Lute Supply has spent half a century earning a reputation for success serving professional builders, contractors and tradespeople. Its list of accolades features top awards by Goodman and Amana for outstanding sales growth, market share growth and excellence in distribution. The company is even ranked 96th in the U.S. by Supply House Times Premier on its “Top 125 Wholesalers” list and was No. 94 in Wholesale Magazine’s 2013 “Top 100” list.
But, in 2009, as the U.S. housing industry was crumbling, pro-focused home improvement retailers were facing some very difficult decisions. They could either tighten expenses and hope to ride the economic storm out or make investments to their operations in the hope of attracting a more diverse customer base. For the team at Lute Supply in Portsmouth, Ohio, laying low and hoping for the best just wasn’t an option.
Instead, the retailer used the downturn as a time to invest in a new business model built around attracting DIYers along with the contractors and tradesman who were already familiar with the operation.
“The addition of d-i-y lines is a perfect fit for us,” says Brian Hancock, senior vice president at Lute Supply. “Many of our managers have experience in the hardware and building trades, which gave us a tremendous advantage in start-up.”
Lute Supply was no stranger to retail innovation. In fact, it was one of the first pro-focused retailers to convert its entire inventory management system to computers. The team’s push toward reinventing itself has paid off: The company now boasts 14 locations in Ohio, Kentucky, West Virginia and Indiana—with nearly half those locations featuring the dual-format, serving both pro customers and DIYers.
Lute Supply started its conversion to the dual-format at its Portsmouth location. One of the first decisions when making this shift was how to find the space at the location to allow for a retail show room. When the Lute team realized the original Portsmouth location just couldn’t accommodate such an expansion, they chose to move the store to a busy section of U.S. Highway 23. This decision not only allowed more customers to see the store, but it also created enough room for a retail salesfloor, a home decor showroom with offset cubicles for personal consultation and a special pro section, complete with its own service counter.
With the space issue solved, the next decision involved what product lines to bring in and how to keep the margins high enough to make a profit, despite competition from Lowe’s and another local independent home improvement store.
“Deciding how to get into retail was all about staying flexible,” says Autumn Dippolito, Lute’s director of marketing/advertising. “We chose products that were natural extensions to our existing assortments—HVAC and plumbing. Gradually we started branching out into other categories.”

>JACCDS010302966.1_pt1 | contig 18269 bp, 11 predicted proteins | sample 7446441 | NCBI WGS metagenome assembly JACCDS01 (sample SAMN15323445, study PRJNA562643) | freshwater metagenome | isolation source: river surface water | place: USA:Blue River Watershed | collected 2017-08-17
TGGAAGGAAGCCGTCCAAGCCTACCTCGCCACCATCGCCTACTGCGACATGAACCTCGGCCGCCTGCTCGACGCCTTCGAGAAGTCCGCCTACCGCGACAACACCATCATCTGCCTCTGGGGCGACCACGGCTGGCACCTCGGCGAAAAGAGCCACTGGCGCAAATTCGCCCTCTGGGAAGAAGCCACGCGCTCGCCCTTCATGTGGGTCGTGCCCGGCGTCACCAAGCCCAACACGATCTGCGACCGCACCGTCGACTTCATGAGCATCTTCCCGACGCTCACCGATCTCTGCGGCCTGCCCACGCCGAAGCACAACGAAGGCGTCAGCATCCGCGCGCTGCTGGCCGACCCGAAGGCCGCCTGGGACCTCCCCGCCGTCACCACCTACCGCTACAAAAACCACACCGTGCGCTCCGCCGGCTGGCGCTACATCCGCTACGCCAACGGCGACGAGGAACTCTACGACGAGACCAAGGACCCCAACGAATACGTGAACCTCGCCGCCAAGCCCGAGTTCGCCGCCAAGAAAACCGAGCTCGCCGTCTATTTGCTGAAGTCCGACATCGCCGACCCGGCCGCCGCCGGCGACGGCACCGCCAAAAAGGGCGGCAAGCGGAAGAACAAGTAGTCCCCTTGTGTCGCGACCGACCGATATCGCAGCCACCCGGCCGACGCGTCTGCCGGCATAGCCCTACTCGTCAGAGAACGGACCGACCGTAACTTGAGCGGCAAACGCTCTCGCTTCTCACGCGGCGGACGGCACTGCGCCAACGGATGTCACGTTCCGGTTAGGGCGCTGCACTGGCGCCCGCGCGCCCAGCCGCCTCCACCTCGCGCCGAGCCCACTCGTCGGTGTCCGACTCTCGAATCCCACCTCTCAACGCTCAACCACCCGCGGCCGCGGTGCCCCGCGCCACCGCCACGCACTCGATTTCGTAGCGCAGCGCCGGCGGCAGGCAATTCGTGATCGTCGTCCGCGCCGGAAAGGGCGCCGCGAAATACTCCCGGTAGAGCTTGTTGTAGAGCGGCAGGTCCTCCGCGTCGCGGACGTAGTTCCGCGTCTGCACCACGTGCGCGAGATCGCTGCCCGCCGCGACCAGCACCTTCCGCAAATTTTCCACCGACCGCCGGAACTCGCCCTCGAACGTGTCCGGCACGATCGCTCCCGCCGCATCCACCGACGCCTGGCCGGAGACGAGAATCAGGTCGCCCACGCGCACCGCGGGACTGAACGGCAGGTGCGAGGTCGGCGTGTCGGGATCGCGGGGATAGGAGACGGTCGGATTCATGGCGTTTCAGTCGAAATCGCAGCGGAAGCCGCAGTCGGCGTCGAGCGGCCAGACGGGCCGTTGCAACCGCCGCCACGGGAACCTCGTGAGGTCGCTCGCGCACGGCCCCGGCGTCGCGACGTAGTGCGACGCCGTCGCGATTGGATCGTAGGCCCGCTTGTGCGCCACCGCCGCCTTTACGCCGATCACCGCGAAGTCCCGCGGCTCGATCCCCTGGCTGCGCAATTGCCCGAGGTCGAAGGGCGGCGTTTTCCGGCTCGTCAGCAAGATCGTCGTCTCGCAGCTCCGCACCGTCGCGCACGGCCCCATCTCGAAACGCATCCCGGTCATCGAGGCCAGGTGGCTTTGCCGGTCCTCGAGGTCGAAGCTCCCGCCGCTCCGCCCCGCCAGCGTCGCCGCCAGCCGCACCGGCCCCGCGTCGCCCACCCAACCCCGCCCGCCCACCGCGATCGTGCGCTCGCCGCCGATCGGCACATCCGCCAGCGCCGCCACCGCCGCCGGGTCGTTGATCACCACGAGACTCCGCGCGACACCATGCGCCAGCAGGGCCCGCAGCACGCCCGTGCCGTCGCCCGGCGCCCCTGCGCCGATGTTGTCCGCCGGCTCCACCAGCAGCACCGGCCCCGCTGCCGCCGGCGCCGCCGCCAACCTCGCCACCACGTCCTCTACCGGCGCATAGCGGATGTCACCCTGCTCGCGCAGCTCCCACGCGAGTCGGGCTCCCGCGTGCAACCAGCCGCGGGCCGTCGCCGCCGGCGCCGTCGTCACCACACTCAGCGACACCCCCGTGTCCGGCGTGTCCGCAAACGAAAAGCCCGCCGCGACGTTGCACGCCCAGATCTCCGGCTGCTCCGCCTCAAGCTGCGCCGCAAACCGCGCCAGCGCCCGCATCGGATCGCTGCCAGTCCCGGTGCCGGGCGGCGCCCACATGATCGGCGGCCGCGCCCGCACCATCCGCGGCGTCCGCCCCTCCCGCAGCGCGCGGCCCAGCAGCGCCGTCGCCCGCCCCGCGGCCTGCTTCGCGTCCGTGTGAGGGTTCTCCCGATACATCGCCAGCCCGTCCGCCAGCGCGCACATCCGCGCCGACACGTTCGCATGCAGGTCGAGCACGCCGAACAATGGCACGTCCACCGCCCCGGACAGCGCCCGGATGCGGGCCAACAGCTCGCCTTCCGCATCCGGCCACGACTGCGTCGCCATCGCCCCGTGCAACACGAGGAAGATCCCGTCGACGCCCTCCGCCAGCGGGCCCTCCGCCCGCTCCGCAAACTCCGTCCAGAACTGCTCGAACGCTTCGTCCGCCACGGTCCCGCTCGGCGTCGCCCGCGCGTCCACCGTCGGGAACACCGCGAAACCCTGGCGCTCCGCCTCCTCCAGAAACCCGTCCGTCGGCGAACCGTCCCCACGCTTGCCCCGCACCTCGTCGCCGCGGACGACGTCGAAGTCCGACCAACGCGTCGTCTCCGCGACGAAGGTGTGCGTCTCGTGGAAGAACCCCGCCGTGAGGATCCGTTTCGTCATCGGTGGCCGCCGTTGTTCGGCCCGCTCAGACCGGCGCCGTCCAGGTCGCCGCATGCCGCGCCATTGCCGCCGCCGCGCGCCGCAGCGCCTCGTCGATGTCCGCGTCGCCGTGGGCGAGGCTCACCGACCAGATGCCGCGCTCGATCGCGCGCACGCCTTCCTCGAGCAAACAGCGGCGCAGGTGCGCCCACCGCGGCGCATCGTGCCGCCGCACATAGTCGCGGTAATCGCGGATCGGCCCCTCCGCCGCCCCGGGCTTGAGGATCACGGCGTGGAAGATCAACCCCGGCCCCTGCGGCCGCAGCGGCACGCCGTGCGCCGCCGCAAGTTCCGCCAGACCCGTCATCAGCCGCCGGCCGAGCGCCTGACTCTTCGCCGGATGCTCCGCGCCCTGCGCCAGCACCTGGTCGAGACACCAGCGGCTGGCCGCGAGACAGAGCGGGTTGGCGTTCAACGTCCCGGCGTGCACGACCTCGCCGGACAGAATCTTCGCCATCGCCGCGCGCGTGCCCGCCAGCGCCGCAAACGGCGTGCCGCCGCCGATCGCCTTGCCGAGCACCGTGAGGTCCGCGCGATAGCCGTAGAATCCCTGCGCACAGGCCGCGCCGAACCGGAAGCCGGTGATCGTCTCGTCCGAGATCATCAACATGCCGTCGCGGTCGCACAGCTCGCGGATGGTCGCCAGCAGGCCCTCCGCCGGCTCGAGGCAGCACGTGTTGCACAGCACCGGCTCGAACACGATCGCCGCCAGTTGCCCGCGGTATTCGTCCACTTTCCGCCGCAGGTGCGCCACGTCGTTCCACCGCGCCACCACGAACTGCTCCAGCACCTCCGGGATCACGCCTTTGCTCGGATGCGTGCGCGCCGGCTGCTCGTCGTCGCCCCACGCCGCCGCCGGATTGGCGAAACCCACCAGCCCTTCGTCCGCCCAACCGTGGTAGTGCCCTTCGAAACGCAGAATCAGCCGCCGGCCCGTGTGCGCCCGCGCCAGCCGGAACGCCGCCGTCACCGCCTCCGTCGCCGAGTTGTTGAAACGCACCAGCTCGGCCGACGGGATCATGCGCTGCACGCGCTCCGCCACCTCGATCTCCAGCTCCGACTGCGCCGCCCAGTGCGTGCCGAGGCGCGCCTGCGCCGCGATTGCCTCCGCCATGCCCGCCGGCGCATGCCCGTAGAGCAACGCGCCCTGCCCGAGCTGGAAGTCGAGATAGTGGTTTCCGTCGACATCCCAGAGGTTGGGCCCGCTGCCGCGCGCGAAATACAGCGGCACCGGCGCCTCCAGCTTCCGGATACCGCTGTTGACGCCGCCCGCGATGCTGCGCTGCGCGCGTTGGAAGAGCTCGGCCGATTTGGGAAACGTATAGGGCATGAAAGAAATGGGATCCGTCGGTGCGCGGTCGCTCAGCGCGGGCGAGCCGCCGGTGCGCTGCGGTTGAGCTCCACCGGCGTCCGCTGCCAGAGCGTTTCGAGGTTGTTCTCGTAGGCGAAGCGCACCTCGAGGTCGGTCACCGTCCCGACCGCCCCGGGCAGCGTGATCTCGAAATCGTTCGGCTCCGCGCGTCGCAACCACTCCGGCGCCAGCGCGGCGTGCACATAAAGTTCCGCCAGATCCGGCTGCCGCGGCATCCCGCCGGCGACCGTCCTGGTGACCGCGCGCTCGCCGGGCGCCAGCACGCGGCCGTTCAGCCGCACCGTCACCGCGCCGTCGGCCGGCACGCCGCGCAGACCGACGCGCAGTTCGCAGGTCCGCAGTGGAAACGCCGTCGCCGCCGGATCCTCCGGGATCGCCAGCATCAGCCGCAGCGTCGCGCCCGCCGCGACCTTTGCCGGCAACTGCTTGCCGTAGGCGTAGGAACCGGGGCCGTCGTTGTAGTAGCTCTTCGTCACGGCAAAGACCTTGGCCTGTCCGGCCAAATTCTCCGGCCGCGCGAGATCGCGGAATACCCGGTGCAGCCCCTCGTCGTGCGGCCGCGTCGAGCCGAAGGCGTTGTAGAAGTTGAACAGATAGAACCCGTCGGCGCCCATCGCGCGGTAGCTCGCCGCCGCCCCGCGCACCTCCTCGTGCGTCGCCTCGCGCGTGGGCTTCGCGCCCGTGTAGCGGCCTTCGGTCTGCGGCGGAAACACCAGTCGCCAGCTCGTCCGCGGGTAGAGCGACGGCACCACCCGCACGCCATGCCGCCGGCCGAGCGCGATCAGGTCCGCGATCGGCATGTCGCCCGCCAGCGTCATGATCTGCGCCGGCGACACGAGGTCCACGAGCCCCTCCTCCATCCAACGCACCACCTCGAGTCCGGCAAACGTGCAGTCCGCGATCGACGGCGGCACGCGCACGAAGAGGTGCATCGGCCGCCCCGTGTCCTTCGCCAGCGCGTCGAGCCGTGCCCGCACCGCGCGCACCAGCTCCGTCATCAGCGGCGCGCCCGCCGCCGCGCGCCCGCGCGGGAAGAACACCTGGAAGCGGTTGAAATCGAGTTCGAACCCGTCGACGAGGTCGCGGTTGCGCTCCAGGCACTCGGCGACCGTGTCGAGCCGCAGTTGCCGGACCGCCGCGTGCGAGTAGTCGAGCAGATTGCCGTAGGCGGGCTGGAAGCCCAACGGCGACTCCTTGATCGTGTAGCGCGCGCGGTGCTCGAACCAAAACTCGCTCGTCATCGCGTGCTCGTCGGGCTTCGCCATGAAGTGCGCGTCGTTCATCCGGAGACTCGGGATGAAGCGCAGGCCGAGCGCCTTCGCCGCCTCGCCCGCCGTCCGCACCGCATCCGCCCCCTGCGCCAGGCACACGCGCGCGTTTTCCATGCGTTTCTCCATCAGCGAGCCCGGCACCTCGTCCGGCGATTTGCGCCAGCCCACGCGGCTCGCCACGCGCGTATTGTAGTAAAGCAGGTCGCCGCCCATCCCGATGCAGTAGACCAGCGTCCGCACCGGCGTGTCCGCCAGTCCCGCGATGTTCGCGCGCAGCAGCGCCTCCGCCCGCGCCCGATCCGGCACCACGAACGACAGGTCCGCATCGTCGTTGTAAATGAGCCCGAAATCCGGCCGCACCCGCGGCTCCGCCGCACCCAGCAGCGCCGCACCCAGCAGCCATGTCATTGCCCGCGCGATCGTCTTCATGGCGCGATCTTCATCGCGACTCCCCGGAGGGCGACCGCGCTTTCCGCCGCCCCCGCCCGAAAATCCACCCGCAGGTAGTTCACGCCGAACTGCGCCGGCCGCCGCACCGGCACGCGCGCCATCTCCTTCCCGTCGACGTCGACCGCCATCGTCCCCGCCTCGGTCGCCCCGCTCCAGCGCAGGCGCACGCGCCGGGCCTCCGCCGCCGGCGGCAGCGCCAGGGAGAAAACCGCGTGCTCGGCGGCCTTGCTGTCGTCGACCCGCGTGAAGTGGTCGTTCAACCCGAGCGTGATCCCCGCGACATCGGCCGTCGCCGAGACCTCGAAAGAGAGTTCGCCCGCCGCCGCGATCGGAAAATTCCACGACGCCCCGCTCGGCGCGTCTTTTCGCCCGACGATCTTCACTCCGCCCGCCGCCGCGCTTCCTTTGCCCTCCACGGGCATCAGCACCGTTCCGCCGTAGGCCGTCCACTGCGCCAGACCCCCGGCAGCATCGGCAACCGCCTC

The team identified 15 consumer-focused items that would complement its pro-focused lines. But contractors and new d-i-y customers quickly began asking for more. That’s when Lute Supply teamed up with a distributor, House-Hasson.
“We never put all of our eggs in one basket,” says J.R. Bellamy, product manager at Lute Supply. “A majority of our customers were and still are new-construction home builders, but by offering remodeling and repair products, we’re able to compensate for any one sector that may take a hit.”
Even with the addition of a retail business at some of its locations, Lute Supply continues to promote itself primarily as a destination for pros; but the team believes this gives the company an advantage with consumers at the same time.
“We wanted to maintain our pro reputation but knew that we could play to the fact that we could get DIYers the same tools professionals use,” says Mark Keyser, branch assistant manager. “It was a strategy our competitors weren’t trying and it’s working.”
As they slowly began to add inventory, the management at Lute Supply set a policy that its prices would be competitive with the big boxes’ prices. For an independent, this meant the company needed to focus on smarter buying.
“There are some products, such as power tools, where you don’t make a ton of money, and the big boxes will buy 80 truckloads of them, so you really can’t make any money,” Bellamy says. “The key is to buy right so you can sell at higher margins.”
In addition to attending wholesaler shows in search of show-only deals, the company buys in bulk, stocking the excess in an extensive warehouse connected to its Portsmouth location, which acts as a hub or mini distribution center to the company’s other stores.